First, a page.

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Updated: September 6, 2010 18:02 IST

Lawmakers meet with Australia's potential PMs

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Australia Prime Minister Julia Gillard during a press conference in Canberra. File Photo
Australia Prime Minister Julia Gillard during a press conference in Canberra. File Photo

Three kingmaker independent legislators are set to announce on Tuesday whom they will elect prime minister of Australia’s first minority government in almost seven decades after their final meetings with the rival political leaders.

Three lawmakers, Tony Windsor, Robb Oakeshott and Bob Katter, hold the key to whether Prime Minister Julia Gillard’s center—left Labour Party governs for a second term, or is replaced by opposition leader Tony Abbott’s conservative coalition after the August 21 elections failed to deliver any party a majority for the first time since 1940.

They met with both leaders at Parliament House on Monday and signed off on reforms to parliamentary rules that reduce governments’ dominance.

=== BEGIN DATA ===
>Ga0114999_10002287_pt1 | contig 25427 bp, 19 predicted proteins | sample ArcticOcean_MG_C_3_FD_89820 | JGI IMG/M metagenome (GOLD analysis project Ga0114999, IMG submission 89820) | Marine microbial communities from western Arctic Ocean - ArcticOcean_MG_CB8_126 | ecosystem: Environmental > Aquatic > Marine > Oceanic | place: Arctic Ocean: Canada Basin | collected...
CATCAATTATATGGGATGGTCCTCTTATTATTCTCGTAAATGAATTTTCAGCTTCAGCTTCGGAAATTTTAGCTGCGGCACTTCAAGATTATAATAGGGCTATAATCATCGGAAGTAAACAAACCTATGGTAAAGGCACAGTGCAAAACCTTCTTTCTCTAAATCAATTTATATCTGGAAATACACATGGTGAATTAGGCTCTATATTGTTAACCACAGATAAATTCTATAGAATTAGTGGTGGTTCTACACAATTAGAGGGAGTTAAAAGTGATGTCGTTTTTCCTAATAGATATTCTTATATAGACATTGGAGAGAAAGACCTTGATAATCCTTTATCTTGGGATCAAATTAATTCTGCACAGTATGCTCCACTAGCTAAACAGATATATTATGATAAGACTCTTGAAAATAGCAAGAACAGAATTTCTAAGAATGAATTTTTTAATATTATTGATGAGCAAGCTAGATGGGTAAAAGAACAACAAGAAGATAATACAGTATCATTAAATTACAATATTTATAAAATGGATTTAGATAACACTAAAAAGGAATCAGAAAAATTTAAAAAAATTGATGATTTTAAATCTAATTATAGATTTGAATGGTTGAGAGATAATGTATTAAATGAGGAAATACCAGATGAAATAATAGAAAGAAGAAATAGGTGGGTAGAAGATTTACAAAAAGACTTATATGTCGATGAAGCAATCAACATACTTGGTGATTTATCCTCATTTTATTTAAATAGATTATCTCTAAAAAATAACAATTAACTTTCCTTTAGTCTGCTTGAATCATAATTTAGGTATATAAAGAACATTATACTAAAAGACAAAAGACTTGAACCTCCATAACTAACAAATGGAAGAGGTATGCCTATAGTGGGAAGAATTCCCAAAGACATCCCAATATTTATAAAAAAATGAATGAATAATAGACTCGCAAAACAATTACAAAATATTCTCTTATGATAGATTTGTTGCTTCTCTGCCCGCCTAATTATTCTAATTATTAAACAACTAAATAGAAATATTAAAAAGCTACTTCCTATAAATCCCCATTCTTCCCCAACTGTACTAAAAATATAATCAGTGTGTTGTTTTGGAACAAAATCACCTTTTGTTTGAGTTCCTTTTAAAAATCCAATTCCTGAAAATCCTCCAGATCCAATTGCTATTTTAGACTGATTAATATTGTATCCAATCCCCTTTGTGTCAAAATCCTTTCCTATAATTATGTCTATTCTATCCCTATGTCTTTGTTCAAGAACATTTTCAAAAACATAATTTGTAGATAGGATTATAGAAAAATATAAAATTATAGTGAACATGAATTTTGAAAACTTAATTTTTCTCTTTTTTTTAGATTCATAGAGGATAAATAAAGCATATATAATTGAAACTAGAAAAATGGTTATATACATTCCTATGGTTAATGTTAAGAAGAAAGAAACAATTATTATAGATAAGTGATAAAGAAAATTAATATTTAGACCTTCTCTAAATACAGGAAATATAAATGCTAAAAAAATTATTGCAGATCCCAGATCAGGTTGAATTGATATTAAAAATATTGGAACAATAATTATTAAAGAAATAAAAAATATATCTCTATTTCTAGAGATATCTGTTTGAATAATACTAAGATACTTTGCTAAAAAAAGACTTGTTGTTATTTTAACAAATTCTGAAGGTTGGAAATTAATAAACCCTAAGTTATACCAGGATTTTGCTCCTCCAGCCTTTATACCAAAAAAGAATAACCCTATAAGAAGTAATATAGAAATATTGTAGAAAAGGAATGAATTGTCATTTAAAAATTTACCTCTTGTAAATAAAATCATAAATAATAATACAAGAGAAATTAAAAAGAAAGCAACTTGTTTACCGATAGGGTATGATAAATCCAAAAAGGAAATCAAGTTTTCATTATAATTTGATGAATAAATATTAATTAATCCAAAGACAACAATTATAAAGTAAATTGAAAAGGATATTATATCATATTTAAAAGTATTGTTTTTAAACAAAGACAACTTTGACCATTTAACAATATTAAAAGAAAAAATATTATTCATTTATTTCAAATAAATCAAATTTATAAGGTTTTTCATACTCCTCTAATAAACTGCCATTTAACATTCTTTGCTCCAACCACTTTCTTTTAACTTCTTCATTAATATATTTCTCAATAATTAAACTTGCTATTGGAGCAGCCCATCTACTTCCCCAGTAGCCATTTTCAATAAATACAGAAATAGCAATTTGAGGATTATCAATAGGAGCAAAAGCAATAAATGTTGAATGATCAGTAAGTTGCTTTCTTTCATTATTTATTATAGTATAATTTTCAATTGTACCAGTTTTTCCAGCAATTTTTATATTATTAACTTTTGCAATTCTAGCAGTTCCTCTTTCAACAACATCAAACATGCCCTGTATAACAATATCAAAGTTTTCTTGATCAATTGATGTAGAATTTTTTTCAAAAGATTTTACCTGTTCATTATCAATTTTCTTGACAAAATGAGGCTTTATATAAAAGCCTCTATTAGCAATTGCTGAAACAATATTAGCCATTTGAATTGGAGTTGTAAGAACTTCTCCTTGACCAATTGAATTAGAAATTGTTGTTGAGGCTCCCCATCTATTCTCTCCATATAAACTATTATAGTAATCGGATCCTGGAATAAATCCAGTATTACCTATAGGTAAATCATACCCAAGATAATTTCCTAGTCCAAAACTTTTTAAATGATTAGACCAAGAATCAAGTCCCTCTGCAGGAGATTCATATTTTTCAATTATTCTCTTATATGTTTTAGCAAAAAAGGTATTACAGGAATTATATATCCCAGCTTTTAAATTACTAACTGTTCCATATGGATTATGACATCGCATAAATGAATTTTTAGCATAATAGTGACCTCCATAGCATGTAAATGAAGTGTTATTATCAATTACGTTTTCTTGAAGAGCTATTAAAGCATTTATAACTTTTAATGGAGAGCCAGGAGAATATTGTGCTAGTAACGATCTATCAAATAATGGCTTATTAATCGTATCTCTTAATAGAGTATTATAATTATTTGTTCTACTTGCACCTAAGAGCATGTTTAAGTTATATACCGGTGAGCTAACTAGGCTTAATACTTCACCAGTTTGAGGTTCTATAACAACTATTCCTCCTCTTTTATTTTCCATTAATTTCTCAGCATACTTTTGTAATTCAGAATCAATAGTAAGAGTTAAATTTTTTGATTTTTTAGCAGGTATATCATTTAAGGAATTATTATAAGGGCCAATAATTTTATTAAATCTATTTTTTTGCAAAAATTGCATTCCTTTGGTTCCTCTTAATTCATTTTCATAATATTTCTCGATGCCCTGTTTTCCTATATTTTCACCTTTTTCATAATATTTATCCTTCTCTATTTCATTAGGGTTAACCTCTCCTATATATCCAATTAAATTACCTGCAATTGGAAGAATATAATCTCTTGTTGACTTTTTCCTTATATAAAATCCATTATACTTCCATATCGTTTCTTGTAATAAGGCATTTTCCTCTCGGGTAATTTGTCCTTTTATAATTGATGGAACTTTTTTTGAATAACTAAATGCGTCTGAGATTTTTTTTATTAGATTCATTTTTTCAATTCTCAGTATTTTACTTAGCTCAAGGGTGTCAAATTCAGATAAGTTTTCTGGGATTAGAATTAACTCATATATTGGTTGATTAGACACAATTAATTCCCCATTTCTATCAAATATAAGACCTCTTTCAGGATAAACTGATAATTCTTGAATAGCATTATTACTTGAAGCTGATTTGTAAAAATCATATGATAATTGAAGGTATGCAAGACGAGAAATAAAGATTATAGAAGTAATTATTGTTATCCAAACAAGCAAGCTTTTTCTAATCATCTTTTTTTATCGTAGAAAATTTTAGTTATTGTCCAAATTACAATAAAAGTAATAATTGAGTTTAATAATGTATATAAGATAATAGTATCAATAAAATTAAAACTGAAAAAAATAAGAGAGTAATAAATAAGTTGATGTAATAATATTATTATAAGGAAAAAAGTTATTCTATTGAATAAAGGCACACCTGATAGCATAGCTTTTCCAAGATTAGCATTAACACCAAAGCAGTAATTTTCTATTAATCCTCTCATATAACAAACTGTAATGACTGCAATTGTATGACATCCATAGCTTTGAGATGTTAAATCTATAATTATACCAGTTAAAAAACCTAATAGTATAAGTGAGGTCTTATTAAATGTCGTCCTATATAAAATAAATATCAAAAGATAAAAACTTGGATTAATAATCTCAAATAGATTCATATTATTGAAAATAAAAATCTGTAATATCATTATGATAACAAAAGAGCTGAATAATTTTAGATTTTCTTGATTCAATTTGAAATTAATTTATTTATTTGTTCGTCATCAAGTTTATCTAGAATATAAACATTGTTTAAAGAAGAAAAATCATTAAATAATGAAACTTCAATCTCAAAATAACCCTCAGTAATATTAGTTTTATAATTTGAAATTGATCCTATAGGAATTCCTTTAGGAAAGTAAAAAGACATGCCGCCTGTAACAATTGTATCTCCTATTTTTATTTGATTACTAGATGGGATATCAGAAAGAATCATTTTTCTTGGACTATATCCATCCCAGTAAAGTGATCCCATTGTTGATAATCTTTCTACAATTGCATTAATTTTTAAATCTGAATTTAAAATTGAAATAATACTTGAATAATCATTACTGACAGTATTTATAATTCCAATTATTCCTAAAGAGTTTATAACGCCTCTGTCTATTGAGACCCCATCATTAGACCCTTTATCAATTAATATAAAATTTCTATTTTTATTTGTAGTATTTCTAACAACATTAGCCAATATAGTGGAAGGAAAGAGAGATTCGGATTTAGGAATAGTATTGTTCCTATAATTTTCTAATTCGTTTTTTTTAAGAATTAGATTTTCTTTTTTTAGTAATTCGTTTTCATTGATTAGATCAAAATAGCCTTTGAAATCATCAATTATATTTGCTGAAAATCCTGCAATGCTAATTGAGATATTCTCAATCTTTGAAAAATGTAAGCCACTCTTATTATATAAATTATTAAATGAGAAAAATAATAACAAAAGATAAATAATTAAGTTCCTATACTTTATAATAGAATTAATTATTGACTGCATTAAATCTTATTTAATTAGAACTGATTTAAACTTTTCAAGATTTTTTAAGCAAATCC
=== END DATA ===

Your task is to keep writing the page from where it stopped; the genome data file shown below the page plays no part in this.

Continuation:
Their final obstacle to making a decision was resolved late on Monday when maverick conservative lawmaker Tony Crook confirmed that he would support Mr. Abbott’s coalition, but as an independent rather than as a part of the government.

Without Mr. Crook’s support, Mr. Abbott could not form a government even with the three independents on side. The lawmakers had earlier indicated they wanted to know his decision before they made theirs.

Asked whether a coalition government was a possibility, Mr. Windsor said- “All bets are on.”

Mr. Windsor, Mr. Oakeshott and Mr. Katter said they expected to announce their decisions on Tuesday and all have said they are hoping they will come down on the same side.

With Mr. Crook’s support, Mr. Abbott would need all three nonaligned independents to gain a majority of 76. Ms. Gillard needs only two independents. If neither leader gets to 76, another election will be called.

Labour won 72 seats at the election, one fewer than Mr. Abbott’s coalition. But Ms. Gillard has already enlisted the support of another independent, Andrew Wilkie, and the sole lower chamber lawmaker from the Greens party.

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